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In Pure Theatre's season opener, much depends on what the meaning of 'is' is

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Pure Theatre's 36 Views makes plentiful use of Japanese thematic elements
  • Pure Theatre's 36 Views makes plentiful use of Japanese thematic elements

36 Views
Pure Theatre Co.
Running through Sept. 23
$20
Pure Theatre
The Cigar Factory, 701 East Bay St.
723-4444

The art world, with its ruthless, intriguing, shady deals, has always held a mysterious quality. Naomi Iizuka's 36 Views explores that world; but the real focus here is not on the cutthroat art industry but on a group of characters involved in it. Iizuka examines their motivations and histories, how their lives become entangled, and how their actions easily grow beyond their control.

The appropriately named Darius Wheeler is a dealer specializing in Asian art. He meets Dr. Setsuko Hearn, a scholar of Asian art, and is smitten. The question is, does he truly fall in love with her, or is she merely another Asian treasure for him to possess and admire?

Johnny Ali Heyward as Darius and Jamie George as Setsuko play off each other well, with their guardedness and growing flirtations creating a compelling dynamic.

John is Darius' assistant, a brilliant and creative man who admires his intelligent but ruthless boss. John's friend Claire does restoration work for Darius and loathes the dealer. Matt Bivins and Kara O'Neil turn in excellent performances as John and Claire. Bivins' quiet, nervous mannerisms juxtaposed with O'Neil's brash cynicism make for an ideal pairing.

The characters become entangled in the excitement over a unique and historic "pillow book" — sort of a Japanese courtesan's diary — that has come to Darius' attention. The book holds the keys to many of the characters' futures, promising scholarly advancement, prestige, money, promotion, and even revenge.

The characters in 36 Views live in different realms — some in black and white, some in grey. Whether it be a question of art or a person's identity, the notion of authenticity underlies much of Iizuka's play.

Owen Matthiassen, an elderly art scholar and collector, is a sensible character, but he too becomes caught up in the frenzy over the book. Actor John Edwards infuses his character with an immense humor and likeability, even in Owen's stuffiness.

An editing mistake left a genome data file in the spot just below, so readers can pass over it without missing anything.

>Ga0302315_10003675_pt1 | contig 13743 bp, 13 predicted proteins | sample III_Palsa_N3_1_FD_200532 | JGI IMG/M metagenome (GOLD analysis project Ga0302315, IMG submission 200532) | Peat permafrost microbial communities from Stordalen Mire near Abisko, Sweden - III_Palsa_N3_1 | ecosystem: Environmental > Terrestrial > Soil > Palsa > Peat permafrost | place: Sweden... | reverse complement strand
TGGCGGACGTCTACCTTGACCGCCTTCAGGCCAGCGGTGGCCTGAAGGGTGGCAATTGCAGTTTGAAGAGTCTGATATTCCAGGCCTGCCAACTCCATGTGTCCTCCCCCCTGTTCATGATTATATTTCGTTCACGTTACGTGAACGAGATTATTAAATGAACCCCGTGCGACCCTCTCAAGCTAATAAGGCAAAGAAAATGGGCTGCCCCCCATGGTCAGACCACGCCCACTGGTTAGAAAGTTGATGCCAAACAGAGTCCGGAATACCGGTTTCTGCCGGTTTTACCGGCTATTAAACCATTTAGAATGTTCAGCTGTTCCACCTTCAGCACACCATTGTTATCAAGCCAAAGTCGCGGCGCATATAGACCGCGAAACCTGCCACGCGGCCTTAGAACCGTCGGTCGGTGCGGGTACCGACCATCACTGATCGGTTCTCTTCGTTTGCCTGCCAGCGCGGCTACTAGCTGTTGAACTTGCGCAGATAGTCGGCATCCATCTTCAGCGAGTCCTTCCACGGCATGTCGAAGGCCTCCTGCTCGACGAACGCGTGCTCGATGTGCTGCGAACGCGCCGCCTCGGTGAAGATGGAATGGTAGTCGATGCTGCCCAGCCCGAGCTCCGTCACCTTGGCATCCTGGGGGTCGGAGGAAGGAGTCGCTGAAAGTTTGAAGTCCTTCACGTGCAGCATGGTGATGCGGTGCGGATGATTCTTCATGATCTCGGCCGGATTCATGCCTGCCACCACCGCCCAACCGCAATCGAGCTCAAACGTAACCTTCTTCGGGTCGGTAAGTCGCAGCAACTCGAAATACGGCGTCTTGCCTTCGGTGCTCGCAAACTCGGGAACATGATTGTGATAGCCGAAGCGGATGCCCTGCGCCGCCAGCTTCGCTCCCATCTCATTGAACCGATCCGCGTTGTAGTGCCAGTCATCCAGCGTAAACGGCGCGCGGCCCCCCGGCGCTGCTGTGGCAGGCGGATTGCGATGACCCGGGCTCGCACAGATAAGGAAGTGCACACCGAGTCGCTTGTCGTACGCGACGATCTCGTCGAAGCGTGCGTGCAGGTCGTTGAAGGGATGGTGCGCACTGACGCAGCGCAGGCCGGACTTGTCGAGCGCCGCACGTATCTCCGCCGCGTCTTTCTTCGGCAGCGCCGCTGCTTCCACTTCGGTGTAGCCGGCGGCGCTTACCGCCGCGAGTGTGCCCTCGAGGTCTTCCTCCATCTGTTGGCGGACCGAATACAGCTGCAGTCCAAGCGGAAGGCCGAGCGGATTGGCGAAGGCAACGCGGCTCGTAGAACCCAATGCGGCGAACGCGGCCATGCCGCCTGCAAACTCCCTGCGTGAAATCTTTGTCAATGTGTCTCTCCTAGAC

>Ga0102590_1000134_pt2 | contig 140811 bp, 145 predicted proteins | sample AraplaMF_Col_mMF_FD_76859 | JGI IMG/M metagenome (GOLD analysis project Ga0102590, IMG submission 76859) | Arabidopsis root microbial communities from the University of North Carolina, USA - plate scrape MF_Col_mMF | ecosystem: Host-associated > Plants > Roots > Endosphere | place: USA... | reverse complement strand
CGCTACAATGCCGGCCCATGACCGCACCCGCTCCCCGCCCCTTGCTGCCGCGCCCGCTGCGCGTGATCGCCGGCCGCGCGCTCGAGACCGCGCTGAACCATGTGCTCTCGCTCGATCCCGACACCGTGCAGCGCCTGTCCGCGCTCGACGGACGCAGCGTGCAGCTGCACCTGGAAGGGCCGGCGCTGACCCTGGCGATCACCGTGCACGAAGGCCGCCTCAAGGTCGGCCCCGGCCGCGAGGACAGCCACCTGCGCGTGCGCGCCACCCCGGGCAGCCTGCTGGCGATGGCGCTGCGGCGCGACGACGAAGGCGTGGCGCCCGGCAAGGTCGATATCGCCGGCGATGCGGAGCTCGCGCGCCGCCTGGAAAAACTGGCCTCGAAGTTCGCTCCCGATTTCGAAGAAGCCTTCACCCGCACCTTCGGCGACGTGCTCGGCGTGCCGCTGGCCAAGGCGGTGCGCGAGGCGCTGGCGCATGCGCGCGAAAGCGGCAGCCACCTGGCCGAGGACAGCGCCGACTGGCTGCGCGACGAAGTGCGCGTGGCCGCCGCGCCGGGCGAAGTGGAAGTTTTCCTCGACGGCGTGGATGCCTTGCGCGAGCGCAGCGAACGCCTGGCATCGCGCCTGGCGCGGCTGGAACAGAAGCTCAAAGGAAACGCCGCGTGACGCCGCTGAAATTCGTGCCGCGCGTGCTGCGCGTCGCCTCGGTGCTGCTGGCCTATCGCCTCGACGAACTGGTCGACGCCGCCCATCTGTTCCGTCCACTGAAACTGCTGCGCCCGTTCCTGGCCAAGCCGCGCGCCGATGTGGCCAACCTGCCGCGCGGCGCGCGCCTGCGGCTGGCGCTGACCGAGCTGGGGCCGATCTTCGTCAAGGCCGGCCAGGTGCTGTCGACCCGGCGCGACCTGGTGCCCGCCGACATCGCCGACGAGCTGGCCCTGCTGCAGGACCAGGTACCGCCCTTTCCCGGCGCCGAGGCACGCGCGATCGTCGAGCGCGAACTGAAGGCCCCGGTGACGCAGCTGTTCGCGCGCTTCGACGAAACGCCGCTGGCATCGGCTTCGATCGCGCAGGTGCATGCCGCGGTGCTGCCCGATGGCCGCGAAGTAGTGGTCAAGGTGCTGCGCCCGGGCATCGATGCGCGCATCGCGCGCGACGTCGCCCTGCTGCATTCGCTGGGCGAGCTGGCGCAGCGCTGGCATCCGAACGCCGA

Elizabeth Newman-Orr (played by Linda Eisen) is an enigmatic woman who tries to engage Darius in an illegal art deal; her character's also involved in bringing to the forefront the issue of what is real.

Iizuka drew inspiration from a famous series of woodblock prints from Japanese artist Hokusai called Thirty-Six Views of Fuji. (Incidentally, the Gibbes Museum of Art has several works from Hokusai in its Japanese print collection.) Looking at her subject from many different perspectives, Iizuka examines the story in exactly 36 scenes. Iizuka's play had traditional Japanese touches in its first run at New York's Public Theater in 2002, and Pure's production has retained many of those elements, which keep the play suspended in a setting between ancient and modern and east and west. Projections of woodblock prints adjust according to new themes throughout the scenes. Some of the costumes (by Christine Burchett) have the versatility and layers of kimonos, peeling away or shifting into a new modern costume, hiding secrets beneath them.

Director Dana Friedman has done an admirable job with this technically and thematically complex work. She's taken risks with it, and they've worked. Pure has here taken its always edgy work to a new level, with a larger cast, more scenery, and a clear demonstration that they can up the ante with competent technical prowess. Even so, with 36 Views, they've assured that the heart and meaning behind this play remains its most powerful aspect.

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